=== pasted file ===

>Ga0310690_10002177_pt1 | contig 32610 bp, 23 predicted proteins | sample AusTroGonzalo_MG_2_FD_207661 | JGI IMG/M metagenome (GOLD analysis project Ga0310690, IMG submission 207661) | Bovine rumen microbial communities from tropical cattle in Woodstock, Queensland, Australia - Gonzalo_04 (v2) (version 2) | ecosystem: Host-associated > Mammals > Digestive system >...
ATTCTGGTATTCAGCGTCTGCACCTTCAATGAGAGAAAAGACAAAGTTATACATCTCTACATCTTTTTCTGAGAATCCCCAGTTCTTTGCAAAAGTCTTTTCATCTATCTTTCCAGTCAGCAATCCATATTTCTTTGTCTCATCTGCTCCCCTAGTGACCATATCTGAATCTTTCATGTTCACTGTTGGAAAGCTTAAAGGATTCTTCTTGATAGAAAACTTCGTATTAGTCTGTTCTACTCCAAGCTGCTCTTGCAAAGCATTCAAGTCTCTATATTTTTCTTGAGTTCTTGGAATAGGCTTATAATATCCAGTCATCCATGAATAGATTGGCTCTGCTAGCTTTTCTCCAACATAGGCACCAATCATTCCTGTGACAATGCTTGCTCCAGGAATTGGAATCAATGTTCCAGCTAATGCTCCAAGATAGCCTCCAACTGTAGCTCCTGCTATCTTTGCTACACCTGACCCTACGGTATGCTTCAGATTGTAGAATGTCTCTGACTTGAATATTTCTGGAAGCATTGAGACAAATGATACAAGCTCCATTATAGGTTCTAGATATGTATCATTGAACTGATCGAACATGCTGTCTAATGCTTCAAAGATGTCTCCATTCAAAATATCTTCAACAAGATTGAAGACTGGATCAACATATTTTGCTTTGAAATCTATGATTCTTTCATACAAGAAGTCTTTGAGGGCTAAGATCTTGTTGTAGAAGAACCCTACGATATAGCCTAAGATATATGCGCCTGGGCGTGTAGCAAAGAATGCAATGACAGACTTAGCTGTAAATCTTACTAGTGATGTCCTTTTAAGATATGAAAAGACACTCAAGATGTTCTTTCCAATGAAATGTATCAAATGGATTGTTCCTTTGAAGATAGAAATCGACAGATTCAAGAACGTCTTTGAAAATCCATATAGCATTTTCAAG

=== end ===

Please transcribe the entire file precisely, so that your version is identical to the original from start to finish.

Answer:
>Ga0310690_10002177_pt1 | contig 32610 bp, 23 predicted proteins | sample AusTroGonzalo_MG_2_FD_207661 | JGI IMG/M metagenome (GOLD analysis project Ga0310690, IMG submission 207661) | Bovine rumen microbial communities from tropical cattle in Woodstock, Queensland, Australia - Gonzalo_04 (v2) (version 2) | ecosystem: Host-associated > Mammals > Digestive system >...
ATTCTGGTATTCAGCGTCTGCACCTTCAATGAGAGAAAAGACAAAGTTATACATCTCTACATCTTTTTCTGAGAATCCCCAGTTCTTTGCAAAAGTCTTTTCATCTATCTTTCCAGTCAGCAATCCATATTTCTTTGTCTCATCTGCTCCCCTAGTGACCATATCTGAATCTTTCATGTTCACTGTTGGAAAGCTTAAAGGATTCTTCTTGATAGAAAACTTCGTATTAGTCTGTTCTACTCCAAGCTGCTCTTGCAAAGCATTCAAGTCTCTATATTTTTCTTGAGTTCTTGGAATAGGCTTATAATATCCAGTCATCCATGAATAGATTGGCTCTGCTAGCTTTTCTCCAACATAGGCACCAATCATTCCTGTGACAATGCTTGCTCCAGGAATTGGAATCAATGTTCCAGCTAATGCTCCAAGATAGCCTCCAACTGTAGCTCCTGCTATCTTTGCTACACCTGACCCTACGGTATGCTTCAGATTGTAGAATGTCTCTGACTTGAATATTTCTGGAAGCATTGAGACAAATGATACAAGCTCCATTATAGGTTCTAGATATGTATCATTGAACTGATCGAACATGCTGTCTAATGCTTCAAAGATGTCTCCATTCAAAATATCTTCAACAAGATTGAAGACTGGATCAACATATTTTGCTTTGAAATCTATGATTCTTTCATACAAGAAGTCTTTGAGGGCTAAGATCTTGTTGTAGAAGAACCCTACGATATAGCCTAAGATATATGCGCCTGGGCGTGTAGCAAAGAATGCAATGACAGACTTAGCTGTAAATCTTACTAGTGATGTCCTTTTAAGATATGAAAAGACACTCAAGATGTTCTTTCCAATGAAATGTATCAAATGGATTGTTCCTTTGAAGATAGAAATCGACAGATTCAAGAACGTCTTTGAAAATCCATATAGCATTTTCAAG